The space agency tells NPR it has investigated the matter and decided to keep the telescope's name as is, ahead of the long-awaited launch in December.

A tape of John Lennon speaking with a group of student journalists and singing an unpublished song fetched 370,000 kroner — or $58,240 — at an auction in Denmark on Tuesday.

The 33-minute conversation, which was recorded in January 1970, spans several of the topics that Bruun Rasmussen Auctioneer says "defined Lennon in that period": His peace campaign with Yoko Ono, The Beatles and his hair.

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Next, we're going to tell you the story of a dream almost deferred. It begins with a little girl raised in the segregated South of the '30s and '40s.

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This was most of America's introduction to nuclear power.

(SOUNDBITE OF ARCHIVED RECORDING)

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The man who shot President Ronald Reagan in 1981 is on his way to full freedom.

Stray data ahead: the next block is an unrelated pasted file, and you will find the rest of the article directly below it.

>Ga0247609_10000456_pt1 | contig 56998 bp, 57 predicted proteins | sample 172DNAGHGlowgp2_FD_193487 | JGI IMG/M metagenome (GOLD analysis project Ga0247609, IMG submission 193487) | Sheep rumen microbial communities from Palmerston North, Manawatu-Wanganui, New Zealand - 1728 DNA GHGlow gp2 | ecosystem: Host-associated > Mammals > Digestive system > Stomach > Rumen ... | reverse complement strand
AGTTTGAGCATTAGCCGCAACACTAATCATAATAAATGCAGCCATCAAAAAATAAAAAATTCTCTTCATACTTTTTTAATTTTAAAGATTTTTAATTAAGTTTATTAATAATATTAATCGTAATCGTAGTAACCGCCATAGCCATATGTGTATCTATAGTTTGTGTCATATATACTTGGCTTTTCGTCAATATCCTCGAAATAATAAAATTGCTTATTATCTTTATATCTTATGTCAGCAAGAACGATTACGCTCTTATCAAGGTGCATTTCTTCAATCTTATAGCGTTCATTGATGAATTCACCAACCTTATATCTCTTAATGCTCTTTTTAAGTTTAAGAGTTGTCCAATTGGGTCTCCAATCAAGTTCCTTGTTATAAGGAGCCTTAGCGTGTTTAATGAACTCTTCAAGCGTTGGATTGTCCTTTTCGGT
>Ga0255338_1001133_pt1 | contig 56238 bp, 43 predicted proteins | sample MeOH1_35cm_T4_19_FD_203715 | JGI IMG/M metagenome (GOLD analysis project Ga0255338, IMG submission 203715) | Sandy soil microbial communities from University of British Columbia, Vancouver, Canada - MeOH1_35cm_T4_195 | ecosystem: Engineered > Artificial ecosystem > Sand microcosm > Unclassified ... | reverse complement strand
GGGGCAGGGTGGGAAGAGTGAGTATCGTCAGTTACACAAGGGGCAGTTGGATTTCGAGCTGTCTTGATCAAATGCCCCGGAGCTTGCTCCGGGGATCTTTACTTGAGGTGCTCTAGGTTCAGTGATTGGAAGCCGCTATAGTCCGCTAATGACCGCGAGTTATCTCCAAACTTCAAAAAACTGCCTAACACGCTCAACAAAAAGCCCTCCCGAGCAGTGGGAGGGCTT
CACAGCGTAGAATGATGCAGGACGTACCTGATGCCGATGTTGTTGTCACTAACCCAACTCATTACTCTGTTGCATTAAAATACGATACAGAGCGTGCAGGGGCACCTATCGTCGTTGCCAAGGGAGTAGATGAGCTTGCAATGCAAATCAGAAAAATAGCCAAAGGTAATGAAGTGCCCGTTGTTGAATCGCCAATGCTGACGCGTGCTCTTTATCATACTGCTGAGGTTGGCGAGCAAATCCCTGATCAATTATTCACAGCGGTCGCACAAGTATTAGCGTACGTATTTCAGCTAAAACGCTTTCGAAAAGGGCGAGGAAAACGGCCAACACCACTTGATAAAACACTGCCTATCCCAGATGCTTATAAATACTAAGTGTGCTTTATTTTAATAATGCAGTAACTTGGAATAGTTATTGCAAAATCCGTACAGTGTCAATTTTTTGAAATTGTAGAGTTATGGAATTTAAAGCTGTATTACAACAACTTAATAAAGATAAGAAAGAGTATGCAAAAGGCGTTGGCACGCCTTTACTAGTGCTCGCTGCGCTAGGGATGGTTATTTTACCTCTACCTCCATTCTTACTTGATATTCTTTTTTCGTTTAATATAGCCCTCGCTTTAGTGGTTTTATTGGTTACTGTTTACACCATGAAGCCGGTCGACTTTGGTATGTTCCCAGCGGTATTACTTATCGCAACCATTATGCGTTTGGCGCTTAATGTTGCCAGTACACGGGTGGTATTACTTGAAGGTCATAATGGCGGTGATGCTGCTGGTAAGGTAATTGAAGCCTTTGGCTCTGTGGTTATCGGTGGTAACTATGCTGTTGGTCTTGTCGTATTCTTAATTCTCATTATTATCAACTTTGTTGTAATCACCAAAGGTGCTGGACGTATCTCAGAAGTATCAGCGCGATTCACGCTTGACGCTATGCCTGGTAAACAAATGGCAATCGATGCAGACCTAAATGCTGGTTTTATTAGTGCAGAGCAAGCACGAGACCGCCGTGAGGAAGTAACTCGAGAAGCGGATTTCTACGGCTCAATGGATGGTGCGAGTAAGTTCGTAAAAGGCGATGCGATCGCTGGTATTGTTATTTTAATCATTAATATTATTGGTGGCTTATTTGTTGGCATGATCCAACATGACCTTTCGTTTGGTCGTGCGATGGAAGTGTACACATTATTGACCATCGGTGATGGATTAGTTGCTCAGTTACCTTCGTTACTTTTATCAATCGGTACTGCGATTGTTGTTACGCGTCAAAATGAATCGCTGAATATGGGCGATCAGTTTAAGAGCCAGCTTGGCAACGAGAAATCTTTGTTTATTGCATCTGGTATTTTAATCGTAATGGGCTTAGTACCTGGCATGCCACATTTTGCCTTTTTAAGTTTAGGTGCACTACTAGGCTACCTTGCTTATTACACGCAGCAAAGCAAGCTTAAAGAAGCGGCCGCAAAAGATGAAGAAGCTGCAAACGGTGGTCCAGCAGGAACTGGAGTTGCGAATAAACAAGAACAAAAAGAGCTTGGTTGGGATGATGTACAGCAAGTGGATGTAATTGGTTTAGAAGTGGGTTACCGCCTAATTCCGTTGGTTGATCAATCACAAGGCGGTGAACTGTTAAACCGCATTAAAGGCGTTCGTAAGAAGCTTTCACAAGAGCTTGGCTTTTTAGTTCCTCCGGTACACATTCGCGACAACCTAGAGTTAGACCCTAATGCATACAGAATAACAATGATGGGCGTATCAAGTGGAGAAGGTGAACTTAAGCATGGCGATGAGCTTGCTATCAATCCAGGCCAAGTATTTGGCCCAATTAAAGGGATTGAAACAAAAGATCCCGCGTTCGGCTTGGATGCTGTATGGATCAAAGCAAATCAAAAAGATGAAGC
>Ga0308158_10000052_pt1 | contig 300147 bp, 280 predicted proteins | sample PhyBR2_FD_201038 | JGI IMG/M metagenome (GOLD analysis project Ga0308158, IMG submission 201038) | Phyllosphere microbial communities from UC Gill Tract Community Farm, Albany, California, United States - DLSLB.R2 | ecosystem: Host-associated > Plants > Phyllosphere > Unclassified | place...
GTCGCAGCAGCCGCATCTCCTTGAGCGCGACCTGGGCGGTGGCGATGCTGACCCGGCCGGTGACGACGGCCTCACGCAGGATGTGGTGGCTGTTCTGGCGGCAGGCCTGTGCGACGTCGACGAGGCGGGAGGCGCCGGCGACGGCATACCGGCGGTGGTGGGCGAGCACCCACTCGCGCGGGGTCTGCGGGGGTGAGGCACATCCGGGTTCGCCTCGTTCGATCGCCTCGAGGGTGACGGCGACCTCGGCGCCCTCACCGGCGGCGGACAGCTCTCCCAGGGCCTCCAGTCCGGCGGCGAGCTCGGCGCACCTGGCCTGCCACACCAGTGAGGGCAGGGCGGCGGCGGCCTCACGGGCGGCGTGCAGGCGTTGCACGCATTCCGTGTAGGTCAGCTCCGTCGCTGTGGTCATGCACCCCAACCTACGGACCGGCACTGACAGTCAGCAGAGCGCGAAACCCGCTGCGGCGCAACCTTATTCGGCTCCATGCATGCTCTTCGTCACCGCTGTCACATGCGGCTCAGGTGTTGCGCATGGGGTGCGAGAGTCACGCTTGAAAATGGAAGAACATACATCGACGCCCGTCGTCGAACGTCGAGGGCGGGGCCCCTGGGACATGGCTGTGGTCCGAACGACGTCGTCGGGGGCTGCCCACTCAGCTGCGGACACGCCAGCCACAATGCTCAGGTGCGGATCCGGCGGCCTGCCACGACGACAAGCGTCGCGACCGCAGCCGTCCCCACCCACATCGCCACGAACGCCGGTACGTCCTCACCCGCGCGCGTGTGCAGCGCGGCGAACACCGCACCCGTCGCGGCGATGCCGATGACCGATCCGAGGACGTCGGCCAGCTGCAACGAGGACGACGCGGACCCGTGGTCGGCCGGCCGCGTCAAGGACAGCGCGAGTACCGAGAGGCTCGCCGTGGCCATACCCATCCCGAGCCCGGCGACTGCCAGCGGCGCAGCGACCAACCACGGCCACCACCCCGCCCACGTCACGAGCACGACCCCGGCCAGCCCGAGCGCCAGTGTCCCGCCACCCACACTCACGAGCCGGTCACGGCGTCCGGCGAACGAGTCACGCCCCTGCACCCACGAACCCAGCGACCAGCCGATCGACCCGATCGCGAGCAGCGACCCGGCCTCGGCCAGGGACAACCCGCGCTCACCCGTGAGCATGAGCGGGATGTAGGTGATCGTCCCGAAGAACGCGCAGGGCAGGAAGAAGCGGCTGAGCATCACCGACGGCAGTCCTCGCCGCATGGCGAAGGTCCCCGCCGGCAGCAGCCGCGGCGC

(SOUNDBITE OF ARCHIVED RECORDING)

The National Inventors Hall of Fame has been around for nearly five decades but hasn't included any Black women in its ranks — until now.

Engineer Marian Croak and the late ophthalmologist Patricia Bath will make history as part of the next cohort of inductees, the nonprofit announced this past week. They are the first Black female inventors to receive this honor, which has been bestowed on some 600 other innovators both living and dead.

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Sotheby's will auction off a very old copy of the U.S. Constitution in about two months. It is the first printing of the final text that delegates of the Constitutional Convention settled on in 1787.

California has become the first state to implement a law that addresses working conditions for warehouse workers, like those for Amazon and other major companies.

Democratic Gov. Gavin Newsom signed AB 701, which takes effect in the new year, into law on Wednesday. The law aims to address the impact of quotas on worker injuries and health.

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Betty Soskin has accomplished a lot over the course of her life.

She's been a published author, a songwriter-activist during the civil rights movement and a businesswoman and now serves with the National Park Service — holding the title as the country's oldest ranger.

Now Soskin can add another milestone to her story: turning 100.

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A 3,500-year-old clay tablet that was looted from an Iraqi museum 30 years ago is headed back to Iraq.